Hippie Food: How Back-to-the-landers, Longhairs, and Revolutionaries Changed the Way We Eat

My favorite random food trivia question asks which restaurant was the biggest consumer of kale until about 2013.

The answer is Pizza Hut, which used the leaves to garnish its salad bars. The idea of using a popular superfood for decoration now is unthinkable, but this small change is exemplary of a broader revolution in the American food scene. In Columbia, Missouri, my favorite bakery and cafe is around the corner from the Korean taco place and down the street from the brown-rice vegetarian restaurant. My favorite pizza shop offers the option of vegan cheese, and the local biscuit food truck offers the option of replacing bacon or sausage with tempeh. Tofu, nutritional yeast, and kale are all available in the grocery store alongside brands like Stonyfield Farm and Garden of Eatin’. In Hippie Food, Jonathan Kauffman makes the argument that many of these changes can be traced back to the counter culture of the 1960s and 1970s.

The seven chapters of Hippie Food take the reader from the communal origins of the food movement in Southern California following World War Two through the emergence of industrial food systems epitomized by, for instance, Whole Foods. Kauffman takes a lively, journalistic approach to the story, focusing in on a couple of characters that exemplify the theme of that chapter while also making nods at the wider changes taking place. The first chapter, for instance, follows Robert Bootzin (aka Gypsy Boots) , the proprietor of the Back to Nature Health Hut, and Jim Baker, whose food career began with the Aware Inn, though the latter became better known as Father Yod of the Source Family.

Kauffman emphasizes how the food of the counter culture had twin motivations: matching the larger philosophical principles of the movement and health. The prophets of the health movement took their inspiration from eastern philosophy, including pioneers of macrobiotics like George Ohsawa, who claimed his diets would cure disease by bringing balance to the body and whose advice ranged from the beneficial (whole grains, alternatives to meat like Seitan) to the potentially deadly (consume no vitamin C). Other movements, like the Tessajara Bread Book espoused the latent zen potential of baking bread.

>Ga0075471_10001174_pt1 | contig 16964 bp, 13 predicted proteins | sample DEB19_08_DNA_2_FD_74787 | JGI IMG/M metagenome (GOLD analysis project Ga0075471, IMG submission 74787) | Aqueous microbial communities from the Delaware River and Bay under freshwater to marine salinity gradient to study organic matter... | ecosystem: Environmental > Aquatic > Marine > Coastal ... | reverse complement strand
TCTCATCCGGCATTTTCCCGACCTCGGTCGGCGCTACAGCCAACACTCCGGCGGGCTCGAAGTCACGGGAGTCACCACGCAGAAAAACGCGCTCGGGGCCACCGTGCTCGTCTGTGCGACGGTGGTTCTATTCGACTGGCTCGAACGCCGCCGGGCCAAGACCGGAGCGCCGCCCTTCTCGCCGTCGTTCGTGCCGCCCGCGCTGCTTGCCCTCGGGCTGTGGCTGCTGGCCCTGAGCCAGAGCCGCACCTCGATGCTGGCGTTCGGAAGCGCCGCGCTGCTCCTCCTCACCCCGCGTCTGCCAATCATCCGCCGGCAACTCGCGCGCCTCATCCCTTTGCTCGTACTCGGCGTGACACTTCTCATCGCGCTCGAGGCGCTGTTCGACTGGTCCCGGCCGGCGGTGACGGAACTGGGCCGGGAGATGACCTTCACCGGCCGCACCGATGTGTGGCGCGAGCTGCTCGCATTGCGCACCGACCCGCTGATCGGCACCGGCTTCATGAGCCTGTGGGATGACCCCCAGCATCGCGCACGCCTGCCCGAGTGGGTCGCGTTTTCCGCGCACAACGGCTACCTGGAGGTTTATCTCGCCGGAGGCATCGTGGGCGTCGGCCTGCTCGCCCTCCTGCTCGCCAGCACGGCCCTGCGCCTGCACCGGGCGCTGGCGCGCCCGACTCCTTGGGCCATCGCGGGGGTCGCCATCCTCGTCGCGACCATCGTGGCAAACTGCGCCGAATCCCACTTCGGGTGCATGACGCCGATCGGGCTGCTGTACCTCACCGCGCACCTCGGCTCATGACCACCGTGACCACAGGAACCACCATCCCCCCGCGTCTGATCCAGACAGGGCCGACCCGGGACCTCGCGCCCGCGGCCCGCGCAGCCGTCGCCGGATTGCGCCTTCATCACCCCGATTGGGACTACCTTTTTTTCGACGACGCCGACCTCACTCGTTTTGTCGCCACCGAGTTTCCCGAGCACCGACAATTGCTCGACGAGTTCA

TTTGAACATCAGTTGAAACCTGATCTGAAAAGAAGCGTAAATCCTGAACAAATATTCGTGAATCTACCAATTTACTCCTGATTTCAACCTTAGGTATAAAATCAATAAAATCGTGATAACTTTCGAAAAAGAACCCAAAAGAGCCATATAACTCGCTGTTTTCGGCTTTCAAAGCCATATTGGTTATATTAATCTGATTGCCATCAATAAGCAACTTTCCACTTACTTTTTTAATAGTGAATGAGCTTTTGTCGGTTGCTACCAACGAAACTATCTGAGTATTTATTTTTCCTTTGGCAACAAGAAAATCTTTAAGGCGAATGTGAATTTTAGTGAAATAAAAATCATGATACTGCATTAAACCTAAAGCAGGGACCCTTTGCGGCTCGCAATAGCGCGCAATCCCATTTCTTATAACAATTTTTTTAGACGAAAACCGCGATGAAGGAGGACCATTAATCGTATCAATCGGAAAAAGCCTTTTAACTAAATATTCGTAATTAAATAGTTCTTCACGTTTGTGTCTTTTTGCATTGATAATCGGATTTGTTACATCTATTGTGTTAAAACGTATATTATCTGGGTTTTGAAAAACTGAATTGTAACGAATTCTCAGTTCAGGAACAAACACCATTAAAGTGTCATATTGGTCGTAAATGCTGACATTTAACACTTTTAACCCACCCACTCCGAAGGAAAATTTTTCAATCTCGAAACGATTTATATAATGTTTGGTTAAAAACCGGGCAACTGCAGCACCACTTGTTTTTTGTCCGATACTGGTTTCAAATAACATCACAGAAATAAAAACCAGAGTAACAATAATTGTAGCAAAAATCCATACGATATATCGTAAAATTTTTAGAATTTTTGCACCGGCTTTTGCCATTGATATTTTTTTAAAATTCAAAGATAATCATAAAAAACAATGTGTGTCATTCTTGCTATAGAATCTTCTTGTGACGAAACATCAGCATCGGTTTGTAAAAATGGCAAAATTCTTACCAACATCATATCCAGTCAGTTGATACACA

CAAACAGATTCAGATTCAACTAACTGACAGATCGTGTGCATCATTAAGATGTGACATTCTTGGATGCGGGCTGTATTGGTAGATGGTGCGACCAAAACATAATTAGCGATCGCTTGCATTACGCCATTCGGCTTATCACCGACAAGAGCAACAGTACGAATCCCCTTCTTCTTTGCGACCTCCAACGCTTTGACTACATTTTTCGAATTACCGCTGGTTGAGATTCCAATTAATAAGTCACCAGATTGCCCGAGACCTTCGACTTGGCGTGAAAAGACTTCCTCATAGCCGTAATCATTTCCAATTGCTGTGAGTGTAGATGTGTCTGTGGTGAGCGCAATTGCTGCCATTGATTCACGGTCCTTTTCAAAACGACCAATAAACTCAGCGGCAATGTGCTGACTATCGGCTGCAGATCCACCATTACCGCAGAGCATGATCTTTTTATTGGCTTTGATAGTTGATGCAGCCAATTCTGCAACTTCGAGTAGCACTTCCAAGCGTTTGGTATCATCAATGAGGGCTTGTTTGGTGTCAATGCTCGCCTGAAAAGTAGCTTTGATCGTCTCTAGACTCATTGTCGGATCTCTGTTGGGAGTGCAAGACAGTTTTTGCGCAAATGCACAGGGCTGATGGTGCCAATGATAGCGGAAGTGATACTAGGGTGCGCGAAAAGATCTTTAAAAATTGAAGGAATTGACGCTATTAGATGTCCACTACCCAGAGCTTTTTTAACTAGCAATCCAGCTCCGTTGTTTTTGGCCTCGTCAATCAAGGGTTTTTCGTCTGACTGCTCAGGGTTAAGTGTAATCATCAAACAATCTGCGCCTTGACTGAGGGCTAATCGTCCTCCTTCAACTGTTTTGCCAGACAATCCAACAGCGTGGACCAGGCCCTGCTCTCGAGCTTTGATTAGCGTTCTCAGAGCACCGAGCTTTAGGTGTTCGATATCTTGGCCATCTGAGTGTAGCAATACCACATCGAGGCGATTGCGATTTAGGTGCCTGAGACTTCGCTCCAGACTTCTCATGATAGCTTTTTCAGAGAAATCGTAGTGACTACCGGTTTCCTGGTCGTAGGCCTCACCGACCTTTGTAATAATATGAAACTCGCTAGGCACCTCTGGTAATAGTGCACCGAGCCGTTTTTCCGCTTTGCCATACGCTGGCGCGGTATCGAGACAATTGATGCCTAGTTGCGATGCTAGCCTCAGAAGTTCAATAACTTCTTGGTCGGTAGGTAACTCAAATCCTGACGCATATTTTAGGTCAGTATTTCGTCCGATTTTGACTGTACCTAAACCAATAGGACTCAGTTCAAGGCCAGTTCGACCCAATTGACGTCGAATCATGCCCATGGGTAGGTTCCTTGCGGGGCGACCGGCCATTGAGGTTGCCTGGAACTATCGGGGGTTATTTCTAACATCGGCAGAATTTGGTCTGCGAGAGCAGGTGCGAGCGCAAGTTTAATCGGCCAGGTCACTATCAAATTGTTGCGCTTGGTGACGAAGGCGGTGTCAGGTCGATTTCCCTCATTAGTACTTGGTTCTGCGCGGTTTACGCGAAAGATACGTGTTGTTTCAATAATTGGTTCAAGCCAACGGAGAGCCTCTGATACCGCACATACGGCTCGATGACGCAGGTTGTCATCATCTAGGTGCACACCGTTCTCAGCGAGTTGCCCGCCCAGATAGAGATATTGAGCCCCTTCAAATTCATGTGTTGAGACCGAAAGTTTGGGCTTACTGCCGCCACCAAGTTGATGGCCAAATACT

Following these principles was not easy. At numerous points, Kauffman notes that it was easier to start a farm, a co-op or counter-culture cafe than to sustain one. Most of these initiatives were the province of the young and energetic, and even when they could attract a following, selling goods at cost––or even giving it away––had a way of interfering with paying rent, let alone employees. And yet, healthy food and organic farming matched the broader cultural concerns, particularly over chemicals, opening the door to big business.

Hippie Food is the food of my upbringing. My kitchen is stocked with rice, beans, whole grain flour, and tofu and we eat Seitan at least every couple weeks. I grew up working inventory at the local co-op. Kauffman name-checks a bakery my parents were involved in in Ann Arbor, Michigan and one of the Vermont communes he talks about was in the town where I went to high school. Beyond the personal connection, though, Kauffman spins a lively story filled with colorful characters as he supplemented the recent surge in academic interest in this history with interviews with more than a hundred people.

For as much as I loved Hippie Food, I kept coming back to one issue. Kauffman acknowledges in the introduction that his is a largely white story, offering a few explanations, including the demographic makeup of the United States at the time, the segregation and racism in areas where the back -to-the-land movements took root, and the “pervasive nostalgia” and romanticism that did not appeal to particularly African American audiences (14). I don’t dispute any of this, particularly in terms of the racial issues with regard to African Americans and found Kauffman’s explanation of how this movement went ended up going commercial compelling, but nevertheless couldn’t help but note the absence of immigrants other than the pseudo-spiritual guides of the movement. This meant that Kauffman’s central thesis about how the counter culture shaped how millions of Americans eat is undeniable, it nevertheless fell short of capturing the full extent of the diversity of the current American food scene.

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The normal course of the semester caused a slowdown in my reading, so I’m still working my way through David Gooblar’s The Missing Course, and started reading Z, Vassilis Vassilikos’ formerly-banned novel about a conspiracy to kill a left-leaning Greek politician.